IT can also perform remote actions on the device, such as PIN recovery or data removal.  

Corporate owned fully managed

Corporate owned dedicated devices

Corporate-owned dedicated devices are used when there is not a 1:1 relationship between user and device, in a scenario where multiple users use one device. A good example of this is a kiosk device.

Devices could be pre-registered to the customer by the hardware vendor in Google Zero touch to ease the enrollment procedure.

When the user receives the device, and the user follows the on-screen onboarding process for initial setup.

If the device is not pre-registered using Google Zero Touch, the user will be asked to scan a QR code which is unique to each customer and must be made available by the IT department. These QR codes are unique to each enrollment profile and are valid for 90 days.

During the enrollment, no user sign in is required. Device will be automatically enrolled towards Microsoft Intune and no user affinity is applied. PIN-code can be set as part of the enrollment flow.

During the enrollment to Microsoft Intune, configurations, policies, and applications will be applied to the device which has been assigned to the device.

When the enrollment has finished, the device is ready to be used by the user.

Since the device is supposed to be dedicated to a specific task or function, the features in the OS are limited and can be locked by the IT department. Some built in applications can also be removed if needed.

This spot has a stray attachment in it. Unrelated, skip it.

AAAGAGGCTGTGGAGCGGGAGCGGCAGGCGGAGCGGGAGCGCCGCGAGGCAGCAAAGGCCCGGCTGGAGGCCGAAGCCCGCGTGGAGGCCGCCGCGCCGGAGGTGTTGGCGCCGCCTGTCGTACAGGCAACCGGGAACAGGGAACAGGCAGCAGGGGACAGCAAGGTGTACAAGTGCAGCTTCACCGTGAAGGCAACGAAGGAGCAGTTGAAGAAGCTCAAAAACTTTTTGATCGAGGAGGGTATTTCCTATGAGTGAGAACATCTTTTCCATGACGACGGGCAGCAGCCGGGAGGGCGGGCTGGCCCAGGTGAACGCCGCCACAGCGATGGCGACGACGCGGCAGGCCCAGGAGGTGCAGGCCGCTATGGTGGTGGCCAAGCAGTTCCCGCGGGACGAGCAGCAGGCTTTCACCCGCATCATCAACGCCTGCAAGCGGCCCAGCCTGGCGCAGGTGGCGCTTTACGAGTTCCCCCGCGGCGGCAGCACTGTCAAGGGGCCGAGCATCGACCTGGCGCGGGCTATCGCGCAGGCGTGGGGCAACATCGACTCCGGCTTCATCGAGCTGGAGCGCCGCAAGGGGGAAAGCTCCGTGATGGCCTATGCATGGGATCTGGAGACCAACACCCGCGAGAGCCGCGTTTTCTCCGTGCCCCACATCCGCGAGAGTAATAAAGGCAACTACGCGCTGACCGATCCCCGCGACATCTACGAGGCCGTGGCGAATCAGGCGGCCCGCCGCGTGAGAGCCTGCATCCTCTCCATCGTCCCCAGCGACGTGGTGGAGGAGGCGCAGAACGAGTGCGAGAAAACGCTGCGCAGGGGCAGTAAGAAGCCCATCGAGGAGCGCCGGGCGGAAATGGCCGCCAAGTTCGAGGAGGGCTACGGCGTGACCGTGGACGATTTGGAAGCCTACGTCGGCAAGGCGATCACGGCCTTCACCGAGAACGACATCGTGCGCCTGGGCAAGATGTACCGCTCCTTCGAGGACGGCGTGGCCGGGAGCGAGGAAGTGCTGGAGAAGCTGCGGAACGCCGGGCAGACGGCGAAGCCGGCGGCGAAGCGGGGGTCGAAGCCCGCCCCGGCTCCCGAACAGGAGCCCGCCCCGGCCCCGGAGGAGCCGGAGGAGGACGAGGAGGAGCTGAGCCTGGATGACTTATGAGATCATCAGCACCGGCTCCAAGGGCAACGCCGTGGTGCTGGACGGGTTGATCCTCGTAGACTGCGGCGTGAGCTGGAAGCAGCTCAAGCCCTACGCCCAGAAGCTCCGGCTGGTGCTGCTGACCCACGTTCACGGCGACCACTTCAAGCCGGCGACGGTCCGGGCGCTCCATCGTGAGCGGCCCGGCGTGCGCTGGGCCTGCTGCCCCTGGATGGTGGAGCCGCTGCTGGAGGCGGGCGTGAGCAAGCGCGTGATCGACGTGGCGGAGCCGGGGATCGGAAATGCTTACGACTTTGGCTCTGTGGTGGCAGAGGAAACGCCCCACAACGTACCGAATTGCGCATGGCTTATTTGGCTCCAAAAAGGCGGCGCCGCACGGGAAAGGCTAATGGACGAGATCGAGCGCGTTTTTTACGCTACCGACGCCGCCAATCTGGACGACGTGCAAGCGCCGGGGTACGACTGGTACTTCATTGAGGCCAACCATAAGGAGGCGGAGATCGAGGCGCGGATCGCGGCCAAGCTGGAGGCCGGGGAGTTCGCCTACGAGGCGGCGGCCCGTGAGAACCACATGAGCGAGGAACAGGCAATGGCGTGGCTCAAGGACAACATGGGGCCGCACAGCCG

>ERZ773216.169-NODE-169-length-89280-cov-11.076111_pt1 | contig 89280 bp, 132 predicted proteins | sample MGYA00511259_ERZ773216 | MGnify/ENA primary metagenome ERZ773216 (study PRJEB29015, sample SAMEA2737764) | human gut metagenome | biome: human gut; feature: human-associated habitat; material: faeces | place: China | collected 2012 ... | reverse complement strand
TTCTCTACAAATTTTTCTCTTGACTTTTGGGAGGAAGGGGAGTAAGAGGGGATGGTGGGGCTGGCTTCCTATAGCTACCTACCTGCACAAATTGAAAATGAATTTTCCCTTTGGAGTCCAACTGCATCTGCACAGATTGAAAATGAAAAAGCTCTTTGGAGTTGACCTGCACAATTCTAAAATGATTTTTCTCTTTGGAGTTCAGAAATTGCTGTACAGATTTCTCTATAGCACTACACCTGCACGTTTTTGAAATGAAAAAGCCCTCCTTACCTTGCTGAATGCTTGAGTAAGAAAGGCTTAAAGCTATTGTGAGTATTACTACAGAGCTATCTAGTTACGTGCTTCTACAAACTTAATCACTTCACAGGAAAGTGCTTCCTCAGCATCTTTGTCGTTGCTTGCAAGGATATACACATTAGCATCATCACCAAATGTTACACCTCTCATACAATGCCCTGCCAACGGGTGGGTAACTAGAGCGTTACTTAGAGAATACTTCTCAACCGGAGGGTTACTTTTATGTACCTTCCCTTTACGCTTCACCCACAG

Applications are centrally managed by IT using Microsoft Intune.   

IT can also perform remote actions on the device, such as PIN recovery or data removal.

Corporate owned dedicated devices

Flow description IOS and iPadOS

Management of iOS and iPadOS does not have the same number of variations as Android. There is however a difference in how you can handle devices based upon if you use Apple Automated Device Enrollment or not.

For iOS/iPadOS management, there are two different ways of managing the device, personal or shared. Shared device is only applicable to iPadOS.

There are however two different ways of enrollning a device depending on if Apple Automated Device Enrollment is used or not.

Personal iOS/iPadOS devices with Apple Automated Device Enrollment

The default management of iOS/iPadOS devices are personal devices where there is a 1:1 relationship between user and device.

If Apple Automated Device Enrollment is used, the devices are pre-registered by the vendor in Apple Business/School Manager. Apple Automated Device Enrollment is used to simplify the enrollment process for the end-user and provide an additional set of control for IT.